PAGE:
Barium Enema

This X-ray creates detailed images of the large intestine. The images are taken after barium is inserted into the rectum and colon.




This X-ray creates detailed images of the large intestine. The images are taken after barium is inserted into the rectum and colon.



An X-ray of the large intestine creates detailed images of the large intestine (colon and rectum).

  • The images are taken after a dye called barium is inserted into the rectum and colon.
  • It is also known as a “barium enema.”
  • Your health care provider may order a barium enema to look for:

    • Cancer
    • Colitis
    • Other diseases of the colon

    Barium enemas are not ordered as often as they use to be.

    • Newer tests allow a healthcare provider to see problems in the bowels more directly
    • Colonoscopy, sigmoidoscopy and proctoscopy are examples of tests that provide a direct view of the bowels.

    Tell the technician if you are, or could be, pregnant. The exposure from a single X-ray has not been associated with harmful effects to an unborn baby, but precautions should be taken.

    • In some cases, other imaging studies may be appropriate (such as an ultrasound or MRI).
    • The technician may ask you to move into other positions, so he or she can take different images.
    • Otherwise, you will need to stay still during the test, so the technician can take a clear image.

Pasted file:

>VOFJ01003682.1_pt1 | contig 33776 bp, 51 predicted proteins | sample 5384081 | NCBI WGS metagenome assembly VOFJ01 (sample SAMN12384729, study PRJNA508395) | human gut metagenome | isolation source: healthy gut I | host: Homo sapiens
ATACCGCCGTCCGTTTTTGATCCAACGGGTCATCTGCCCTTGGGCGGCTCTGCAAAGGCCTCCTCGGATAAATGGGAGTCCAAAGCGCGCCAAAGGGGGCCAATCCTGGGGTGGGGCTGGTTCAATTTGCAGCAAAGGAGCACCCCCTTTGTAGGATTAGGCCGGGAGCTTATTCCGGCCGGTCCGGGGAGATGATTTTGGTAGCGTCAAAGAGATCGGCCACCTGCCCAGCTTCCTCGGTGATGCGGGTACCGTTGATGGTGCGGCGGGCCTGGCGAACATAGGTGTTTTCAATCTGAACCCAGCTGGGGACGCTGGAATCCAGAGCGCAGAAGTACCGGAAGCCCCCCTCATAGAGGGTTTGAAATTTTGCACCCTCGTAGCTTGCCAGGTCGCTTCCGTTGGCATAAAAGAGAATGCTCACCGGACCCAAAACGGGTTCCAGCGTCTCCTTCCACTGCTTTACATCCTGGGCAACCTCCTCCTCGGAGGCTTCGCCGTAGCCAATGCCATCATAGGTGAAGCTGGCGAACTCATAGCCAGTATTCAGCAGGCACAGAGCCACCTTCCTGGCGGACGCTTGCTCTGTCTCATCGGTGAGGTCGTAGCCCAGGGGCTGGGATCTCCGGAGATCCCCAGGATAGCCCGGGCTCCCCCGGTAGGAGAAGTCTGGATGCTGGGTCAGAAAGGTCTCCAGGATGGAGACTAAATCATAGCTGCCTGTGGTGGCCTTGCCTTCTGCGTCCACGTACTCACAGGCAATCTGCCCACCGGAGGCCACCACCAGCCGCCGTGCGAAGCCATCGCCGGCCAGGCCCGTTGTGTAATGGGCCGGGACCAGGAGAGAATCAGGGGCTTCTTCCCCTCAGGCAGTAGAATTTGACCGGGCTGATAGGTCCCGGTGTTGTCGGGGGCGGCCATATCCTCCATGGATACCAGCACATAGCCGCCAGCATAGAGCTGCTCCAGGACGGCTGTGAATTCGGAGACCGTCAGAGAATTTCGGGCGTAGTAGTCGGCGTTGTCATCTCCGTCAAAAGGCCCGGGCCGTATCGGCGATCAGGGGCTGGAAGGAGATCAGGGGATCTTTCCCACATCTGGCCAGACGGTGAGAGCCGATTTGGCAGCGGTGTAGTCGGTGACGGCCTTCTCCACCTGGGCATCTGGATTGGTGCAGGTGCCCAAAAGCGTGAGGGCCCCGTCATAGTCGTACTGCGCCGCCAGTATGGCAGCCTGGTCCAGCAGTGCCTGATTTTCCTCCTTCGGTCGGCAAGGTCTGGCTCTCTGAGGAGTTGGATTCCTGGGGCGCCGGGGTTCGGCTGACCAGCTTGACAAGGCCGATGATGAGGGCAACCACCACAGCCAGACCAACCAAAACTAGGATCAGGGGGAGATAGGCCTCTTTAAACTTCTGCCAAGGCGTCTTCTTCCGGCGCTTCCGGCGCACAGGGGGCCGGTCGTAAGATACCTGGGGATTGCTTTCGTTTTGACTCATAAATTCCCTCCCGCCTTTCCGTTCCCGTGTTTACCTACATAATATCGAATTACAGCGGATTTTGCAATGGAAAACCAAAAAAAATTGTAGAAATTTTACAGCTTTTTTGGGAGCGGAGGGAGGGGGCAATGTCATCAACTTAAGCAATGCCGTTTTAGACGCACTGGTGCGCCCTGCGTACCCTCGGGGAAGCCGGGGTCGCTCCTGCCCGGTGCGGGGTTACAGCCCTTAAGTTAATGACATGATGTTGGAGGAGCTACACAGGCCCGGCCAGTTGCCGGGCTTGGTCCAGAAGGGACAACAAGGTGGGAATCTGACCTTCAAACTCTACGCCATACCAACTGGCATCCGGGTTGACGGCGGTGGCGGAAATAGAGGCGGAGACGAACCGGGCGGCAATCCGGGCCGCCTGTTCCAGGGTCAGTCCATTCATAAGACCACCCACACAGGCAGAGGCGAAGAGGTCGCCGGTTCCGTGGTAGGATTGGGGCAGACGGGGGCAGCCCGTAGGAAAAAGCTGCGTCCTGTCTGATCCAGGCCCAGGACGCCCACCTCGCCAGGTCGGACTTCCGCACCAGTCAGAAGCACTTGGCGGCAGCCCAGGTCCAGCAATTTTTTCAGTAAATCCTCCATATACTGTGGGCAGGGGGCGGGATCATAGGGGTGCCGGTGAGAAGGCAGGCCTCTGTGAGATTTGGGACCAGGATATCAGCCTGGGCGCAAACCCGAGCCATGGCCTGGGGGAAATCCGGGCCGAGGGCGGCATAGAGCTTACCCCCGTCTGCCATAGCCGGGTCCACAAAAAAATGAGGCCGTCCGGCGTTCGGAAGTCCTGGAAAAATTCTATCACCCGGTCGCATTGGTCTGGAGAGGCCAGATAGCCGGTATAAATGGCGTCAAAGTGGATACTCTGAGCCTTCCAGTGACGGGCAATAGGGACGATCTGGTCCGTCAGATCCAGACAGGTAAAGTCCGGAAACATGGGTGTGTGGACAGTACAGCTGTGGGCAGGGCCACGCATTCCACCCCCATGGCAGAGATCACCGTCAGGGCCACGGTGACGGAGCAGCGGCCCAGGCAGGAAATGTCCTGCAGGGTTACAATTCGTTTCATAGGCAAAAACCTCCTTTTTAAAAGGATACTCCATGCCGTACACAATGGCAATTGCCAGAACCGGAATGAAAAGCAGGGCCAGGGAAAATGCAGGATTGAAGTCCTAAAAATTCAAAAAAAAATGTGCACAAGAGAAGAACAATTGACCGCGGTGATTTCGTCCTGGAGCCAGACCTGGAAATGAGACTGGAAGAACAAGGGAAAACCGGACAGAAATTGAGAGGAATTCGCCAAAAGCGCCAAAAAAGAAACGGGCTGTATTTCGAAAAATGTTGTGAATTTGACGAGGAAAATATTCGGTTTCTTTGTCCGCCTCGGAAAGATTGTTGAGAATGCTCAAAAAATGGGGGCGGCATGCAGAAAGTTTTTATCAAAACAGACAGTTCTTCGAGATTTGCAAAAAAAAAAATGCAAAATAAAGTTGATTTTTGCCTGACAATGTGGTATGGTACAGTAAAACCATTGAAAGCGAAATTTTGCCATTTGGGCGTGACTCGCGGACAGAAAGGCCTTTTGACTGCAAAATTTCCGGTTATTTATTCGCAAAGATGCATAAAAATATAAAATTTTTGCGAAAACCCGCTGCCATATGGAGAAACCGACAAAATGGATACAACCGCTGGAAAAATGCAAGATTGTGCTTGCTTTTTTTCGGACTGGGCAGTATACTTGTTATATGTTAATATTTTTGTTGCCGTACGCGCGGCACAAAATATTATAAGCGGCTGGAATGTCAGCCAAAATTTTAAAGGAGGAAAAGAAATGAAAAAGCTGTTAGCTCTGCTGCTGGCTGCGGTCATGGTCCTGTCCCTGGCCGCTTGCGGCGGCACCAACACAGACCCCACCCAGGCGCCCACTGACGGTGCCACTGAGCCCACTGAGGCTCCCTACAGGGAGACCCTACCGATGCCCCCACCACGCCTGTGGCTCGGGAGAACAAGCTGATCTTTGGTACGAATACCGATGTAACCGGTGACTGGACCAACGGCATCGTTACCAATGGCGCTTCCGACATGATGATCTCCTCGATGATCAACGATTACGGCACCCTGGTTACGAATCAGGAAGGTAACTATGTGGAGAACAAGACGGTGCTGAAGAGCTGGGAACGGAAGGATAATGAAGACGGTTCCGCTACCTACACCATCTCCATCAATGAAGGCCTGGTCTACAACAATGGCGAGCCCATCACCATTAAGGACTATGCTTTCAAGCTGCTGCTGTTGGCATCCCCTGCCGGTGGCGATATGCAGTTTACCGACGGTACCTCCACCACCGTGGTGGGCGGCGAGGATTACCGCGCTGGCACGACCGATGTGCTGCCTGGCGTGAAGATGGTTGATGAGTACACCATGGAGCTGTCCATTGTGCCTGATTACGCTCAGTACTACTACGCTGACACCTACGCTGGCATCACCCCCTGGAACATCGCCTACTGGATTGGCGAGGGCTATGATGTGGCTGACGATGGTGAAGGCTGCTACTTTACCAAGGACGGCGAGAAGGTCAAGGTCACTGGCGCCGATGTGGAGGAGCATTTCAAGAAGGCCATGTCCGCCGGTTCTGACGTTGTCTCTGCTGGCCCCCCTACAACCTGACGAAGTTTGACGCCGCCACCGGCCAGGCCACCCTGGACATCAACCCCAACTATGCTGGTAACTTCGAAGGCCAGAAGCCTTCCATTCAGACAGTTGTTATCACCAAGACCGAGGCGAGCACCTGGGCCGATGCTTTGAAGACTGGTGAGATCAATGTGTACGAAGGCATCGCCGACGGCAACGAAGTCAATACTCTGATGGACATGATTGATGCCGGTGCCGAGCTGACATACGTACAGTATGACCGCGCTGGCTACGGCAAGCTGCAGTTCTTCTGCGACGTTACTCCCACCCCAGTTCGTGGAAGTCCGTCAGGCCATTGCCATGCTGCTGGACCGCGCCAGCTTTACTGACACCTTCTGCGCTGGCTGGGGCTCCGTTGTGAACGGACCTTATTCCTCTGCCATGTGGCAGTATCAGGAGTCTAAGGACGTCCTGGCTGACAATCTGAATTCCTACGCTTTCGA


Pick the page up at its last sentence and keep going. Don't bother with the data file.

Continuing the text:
Prior to the procedure, tell your healthcare provider about any medications you are taking (including over-the-counter medications and supplements). Ask about specific instructions you should follow before the procedure. These may include:

    • Medications you should not take before the procedure
    • Regular medications you should take on the day of your procedure
    • How many hours you should stop eating and drinking before the procedure

    Your healthcare provider may give you suggestions on ways you can prevent constipation after the use of barium. These can include fluids and a mild laxative.

    The costs for this test include the charge for the test (facility charge) and physician charges (for performing or interpreting the test). You may get separate bills from the facility and the physician's office.

    What should I ask my health care provider before having this test?

    • Is there any special preparation for the test? (If so, get clear steps to follow.)
    • What is the reason for this particular test? Are the test results likely to change my treatment plan? If not, why do I need the test?
    • What are the possible side effects?
    • What are the possible risks/complications?
    • How will I feel after the procedure? Do I need to take a laxative after the test?
    • What other procedures could be done instead of this X-ray? What are the advantages and disadvantages of each?

    After your barium enema, your healthcare provider should provide a description of any problems found during the procedure and what symptoms you should report. You should also understand all home care instructions (including medications and side effects) and follow-up plans.

    Source UHC.com

    Also known as:

    X-ray Large Intestine
    X-ray
    Barium Enema


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